This summer’s excessive rain has left the wheat harvest lagging behind and the crop in suboptimal condition, according to one grain management expert.
Dr. Max Hawkins, a nutritionist with Alltech’s Mycotoxin Management Team, said that the most common mycotoxin issue with wheat is Deoxynivalenol (DON), produced by Fusarium graminareum mold. This is the same mold that produces Fusarium Head Blight (FHB), and the two are commonly associated in wheat. However, in some cases DON can still be present even if FHB is not spotted.
Fusarium graminareum prefers extended wet periods or relative humidity more than 90 percent with temperatures from 59 to 85 degrees Fahrenheit. The maps for June rainfall and temperature indicate these factors have been in play across a major portion of the Grain Belt.
“In the 2014 wheat crop, there are reports from across the U.S. of DON levels ranging from two parts per million (ppm) to 14 ppm. There are areas where the wheat has been relatively free of DON and bushel test weights have been excellent,” Hawkins said. “However, the areas contaminated with DON are increasing as rainfall and temperature play a more significant role. There have been recent reports of wheat being rejected at grain terminals for DON levels ranging from five ppm to more than 10 ppm.”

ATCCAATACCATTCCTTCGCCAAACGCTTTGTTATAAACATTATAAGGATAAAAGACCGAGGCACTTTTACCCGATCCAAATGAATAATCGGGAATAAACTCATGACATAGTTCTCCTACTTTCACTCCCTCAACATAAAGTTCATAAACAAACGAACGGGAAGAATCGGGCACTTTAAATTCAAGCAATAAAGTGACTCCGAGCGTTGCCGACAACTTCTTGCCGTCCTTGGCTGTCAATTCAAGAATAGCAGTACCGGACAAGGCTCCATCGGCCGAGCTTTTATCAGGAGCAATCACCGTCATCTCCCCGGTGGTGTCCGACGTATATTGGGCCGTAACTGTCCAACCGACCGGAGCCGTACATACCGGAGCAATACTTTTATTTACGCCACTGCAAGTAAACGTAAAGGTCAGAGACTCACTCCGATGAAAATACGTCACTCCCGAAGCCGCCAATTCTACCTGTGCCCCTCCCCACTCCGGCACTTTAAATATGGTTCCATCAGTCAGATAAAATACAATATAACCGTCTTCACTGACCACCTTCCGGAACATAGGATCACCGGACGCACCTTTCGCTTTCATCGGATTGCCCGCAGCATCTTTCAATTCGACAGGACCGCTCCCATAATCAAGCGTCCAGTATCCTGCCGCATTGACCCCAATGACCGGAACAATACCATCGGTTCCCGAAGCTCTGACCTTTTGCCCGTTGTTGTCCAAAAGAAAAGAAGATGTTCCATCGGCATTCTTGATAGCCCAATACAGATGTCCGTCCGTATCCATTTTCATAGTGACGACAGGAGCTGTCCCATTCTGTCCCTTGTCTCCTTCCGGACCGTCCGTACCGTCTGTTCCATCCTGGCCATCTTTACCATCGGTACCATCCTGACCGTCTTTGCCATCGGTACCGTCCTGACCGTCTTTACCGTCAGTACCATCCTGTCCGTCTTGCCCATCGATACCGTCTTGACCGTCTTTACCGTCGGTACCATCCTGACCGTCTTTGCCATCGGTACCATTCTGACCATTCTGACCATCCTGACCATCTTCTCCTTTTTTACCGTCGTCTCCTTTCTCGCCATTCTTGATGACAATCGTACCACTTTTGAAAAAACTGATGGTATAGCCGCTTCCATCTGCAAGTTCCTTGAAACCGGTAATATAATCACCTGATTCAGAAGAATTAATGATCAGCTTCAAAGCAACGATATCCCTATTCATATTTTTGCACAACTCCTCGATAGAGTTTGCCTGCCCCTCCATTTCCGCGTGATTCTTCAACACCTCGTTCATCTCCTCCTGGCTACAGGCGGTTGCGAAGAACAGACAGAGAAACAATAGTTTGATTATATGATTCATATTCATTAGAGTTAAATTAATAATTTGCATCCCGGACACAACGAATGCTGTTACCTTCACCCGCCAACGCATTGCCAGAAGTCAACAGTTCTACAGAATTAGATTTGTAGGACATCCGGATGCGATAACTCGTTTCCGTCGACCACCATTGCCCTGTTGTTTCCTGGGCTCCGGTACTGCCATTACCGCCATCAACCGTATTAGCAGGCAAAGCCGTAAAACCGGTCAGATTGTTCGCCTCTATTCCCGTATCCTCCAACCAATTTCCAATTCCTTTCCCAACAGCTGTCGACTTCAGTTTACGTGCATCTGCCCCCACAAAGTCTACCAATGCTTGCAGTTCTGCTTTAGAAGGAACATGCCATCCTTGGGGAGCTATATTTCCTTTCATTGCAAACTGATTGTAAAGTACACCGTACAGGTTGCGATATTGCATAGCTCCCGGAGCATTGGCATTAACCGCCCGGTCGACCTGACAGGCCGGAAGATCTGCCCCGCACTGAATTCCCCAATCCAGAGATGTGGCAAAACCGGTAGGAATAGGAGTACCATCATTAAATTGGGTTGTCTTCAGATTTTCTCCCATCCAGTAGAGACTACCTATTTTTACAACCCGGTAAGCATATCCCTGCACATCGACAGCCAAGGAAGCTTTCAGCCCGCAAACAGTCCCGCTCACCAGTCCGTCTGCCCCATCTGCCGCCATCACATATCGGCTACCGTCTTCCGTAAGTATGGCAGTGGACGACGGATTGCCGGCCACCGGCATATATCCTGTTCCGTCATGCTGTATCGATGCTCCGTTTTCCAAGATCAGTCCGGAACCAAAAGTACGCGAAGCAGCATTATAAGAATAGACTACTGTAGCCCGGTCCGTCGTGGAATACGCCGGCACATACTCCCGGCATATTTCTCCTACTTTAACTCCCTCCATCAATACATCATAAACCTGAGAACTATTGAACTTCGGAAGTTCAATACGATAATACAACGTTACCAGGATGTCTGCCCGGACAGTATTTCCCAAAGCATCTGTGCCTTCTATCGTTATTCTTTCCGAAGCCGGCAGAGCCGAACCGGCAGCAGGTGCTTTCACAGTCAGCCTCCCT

Wheat is often a standard alternative to corn in poultry and swine diets. Wheat can also be utilized to stretch a short corn supply or at certain times be a more economic replacement for corn. However, just as in corn, there can be a risk for mycotoxins.
“It is highly recommended to have the grain analyzed prior to feeding. Alltech’s 37+TM laboratory provides an in-depth analysis of 38 different mycotoxins and not only analyzes for DON but also for six different Type B Trichothecenes that can be formed by Fusarium graminareum,” Hawkins said. “The employment of a total mycotoxin management program that covers all areas from the field to the feeder will provide the greatest amount of information and the safest feed possible.”